An article entitled “One Republic of Learning” by Armand Marie Leroi appeared on the 13th of this month in the Opinion Pages of The New York Times. I’ve reproduced what I think is most significant below:
It’s easy to see how it will go. A traditional, analog, scholar will make some claim about the origin, fate or significance of some word, image, trope or theme in some Great Work. He’ll support it with apt quotations, and fillet the canon for more of the same. His evidence will be the sort that natural scientists call “anecdotal” — but that won’t worry him since he’s not doing science.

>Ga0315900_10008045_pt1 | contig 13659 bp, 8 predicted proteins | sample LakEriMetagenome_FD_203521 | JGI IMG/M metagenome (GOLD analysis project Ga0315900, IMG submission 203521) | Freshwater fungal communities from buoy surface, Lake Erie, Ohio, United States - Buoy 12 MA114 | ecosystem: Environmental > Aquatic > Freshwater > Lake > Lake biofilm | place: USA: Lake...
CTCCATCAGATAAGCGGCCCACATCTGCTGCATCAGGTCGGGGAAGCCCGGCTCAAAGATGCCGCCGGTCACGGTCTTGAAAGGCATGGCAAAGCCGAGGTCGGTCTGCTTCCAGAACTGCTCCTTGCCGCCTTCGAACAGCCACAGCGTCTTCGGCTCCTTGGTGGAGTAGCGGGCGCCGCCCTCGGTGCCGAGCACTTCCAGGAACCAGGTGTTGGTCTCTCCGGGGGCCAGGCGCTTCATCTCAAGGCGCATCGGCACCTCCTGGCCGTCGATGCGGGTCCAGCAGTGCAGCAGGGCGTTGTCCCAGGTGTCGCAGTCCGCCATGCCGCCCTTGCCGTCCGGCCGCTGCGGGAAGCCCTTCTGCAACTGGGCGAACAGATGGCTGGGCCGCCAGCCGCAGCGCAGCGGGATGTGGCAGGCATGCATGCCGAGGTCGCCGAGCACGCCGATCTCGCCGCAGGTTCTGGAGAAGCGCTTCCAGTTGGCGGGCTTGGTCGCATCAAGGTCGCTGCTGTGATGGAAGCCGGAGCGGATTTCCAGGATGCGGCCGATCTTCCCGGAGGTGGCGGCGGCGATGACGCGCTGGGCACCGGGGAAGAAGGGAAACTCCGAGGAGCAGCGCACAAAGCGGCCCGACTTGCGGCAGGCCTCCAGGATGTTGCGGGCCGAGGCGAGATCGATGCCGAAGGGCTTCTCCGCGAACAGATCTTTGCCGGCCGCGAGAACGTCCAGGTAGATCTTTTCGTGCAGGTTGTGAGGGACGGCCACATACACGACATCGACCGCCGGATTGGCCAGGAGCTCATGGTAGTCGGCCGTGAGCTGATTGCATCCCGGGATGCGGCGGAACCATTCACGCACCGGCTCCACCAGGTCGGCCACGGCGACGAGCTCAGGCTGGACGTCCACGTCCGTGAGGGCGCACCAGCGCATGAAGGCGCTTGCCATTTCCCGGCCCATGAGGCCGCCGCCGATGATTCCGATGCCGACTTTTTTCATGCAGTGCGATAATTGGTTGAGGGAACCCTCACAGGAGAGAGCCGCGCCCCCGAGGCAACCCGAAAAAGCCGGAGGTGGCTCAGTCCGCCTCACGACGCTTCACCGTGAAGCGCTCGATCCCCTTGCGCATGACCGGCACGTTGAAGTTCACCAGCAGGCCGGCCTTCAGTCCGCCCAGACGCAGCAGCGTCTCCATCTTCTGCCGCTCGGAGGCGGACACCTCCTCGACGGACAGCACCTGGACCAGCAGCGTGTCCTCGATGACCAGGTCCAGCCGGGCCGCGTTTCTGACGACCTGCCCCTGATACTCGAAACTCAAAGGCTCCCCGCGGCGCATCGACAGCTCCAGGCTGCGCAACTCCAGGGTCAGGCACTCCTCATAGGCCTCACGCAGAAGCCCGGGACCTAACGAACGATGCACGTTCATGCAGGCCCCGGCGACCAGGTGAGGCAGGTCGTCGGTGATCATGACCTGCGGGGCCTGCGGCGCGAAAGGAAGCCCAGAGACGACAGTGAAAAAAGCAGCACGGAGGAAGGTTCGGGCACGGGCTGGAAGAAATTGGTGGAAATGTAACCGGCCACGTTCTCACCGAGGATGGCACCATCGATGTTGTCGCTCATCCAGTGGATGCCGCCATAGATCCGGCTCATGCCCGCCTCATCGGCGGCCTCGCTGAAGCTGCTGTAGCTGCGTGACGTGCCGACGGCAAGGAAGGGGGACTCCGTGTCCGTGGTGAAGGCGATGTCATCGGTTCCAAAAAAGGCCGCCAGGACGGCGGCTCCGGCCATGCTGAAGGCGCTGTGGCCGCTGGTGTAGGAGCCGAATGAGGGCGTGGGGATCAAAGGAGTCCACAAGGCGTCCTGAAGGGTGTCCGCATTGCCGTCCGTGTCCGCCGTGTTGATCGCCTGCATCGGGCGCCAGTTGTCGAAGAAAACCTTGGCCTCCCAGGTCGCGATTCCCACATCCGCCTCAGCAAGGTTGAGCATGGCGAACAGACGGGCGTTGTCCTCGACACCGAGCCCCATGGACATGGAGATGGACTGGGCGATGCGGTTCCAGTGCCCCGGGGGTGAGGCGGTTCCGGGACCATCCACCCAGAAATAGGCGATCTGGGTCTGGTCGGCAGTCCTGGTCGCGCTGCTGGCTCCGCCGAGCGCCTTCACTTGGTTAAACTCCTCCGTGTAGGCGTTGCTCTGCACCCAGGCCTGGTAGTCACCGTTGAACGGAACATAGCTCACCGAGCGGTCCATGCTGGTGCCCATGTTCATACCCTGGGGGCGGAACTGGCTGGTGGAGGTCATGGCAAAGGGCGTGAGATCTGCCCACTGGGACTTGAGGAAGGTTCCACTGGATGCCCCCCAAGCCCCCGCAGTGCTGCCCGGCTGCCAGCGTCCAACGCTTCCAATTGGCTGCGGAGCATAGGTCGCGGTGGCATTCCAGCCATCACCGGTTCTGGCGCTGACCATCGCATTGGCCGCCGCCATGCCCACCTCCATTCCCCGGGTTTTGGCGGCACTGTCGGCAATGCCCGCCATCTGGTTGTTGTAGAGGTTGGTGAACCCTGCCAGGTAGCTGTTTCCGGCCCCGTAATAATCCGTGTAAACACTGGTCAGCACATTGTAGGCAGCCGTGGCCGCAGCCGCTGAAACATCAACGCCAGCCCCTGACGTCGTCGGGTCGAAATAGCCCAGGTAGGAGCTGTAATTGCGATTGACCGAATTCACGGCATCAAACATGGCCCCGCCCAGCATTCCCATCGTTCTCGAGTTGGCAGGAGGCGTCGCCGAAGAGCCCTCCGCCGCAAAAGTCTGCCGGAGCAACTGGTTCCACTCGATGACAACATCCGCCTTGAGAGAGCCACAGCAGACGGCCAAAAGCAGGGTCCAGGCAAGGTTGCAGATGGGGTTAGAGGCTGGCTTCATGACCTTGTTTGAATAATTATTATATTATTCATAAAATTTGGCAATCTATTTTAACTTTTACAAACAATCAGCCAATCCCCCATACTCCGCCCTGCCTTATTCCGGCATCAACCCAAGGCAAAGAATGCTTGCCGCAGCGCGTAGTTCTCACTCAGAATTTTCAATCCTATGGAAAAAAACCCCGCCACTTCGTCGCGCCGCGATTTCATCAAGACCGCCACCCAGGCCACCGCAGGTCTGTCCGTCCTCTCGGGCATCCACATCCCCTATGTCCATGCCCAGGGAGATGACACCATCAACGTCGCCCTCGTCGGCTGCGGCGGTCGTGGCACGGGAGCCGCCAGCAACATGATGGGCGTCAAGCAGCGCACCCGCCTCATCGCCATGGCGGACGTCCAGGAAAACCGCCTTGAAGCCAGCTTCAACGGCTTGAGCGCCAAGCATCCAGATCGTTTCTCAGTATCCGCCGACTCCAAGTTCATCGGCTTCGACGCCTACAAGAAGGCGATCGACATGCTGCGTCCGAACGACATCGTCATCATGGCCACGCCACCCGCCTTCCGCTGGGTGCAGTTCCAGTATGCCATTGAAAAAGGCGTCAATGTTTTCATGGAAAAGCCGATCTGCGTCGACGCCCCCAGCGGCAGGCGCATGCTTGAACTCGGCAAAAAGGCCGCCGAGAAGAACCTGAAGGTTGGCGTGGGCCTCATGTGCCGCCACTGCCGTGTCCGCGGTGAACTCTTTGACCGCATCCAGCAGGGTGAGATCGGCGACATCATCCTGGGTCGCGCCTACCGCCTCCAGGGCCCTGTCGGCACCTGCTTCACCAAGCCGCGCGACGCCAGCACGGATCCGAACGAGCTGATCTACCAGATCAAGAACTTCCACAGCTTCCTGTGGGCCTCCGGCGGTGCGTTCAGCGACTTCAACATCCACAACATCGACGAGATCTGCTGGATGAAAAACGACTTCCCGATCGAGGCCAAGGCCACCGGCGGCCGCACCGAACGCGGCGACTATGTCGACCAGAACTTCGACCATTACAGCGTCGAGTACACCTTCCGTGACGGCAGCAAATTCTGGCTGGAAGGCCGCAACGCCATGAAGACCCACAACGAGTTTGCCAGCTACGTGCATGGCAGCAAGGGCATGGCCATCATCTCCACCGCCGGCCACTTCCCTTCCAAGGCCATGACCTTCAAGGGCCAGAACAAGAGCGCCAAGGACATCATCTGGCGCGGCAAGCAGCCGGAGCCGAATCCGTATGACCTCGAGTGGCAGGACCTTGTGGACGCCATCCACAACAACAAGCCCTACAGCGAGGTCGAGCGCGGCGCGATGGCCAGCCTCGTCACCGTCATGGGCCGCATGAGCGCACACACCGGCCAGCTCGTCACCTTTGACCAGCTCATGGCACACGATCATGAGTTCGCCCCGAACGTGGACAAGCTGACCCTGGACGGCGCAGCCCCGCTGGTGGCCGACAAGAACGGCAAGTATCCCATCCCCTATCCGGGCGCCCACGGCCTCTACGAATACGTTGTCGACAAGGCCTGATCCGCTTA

But then a code-capable graduate student will download the texts — not just the canon, but a thousand more — run the algorithms, produce the graphs, estimate the p values, and show the claim to be false, if false it indeed is. There will be no rejoinder; the analog scholar won’t even know how to read the results. Quantification has triumphed in field after field of the natural and social sciences. It will here, too.
If the rudiments of a new cultural science are visible, so are its limits. There is one great difference between human …read more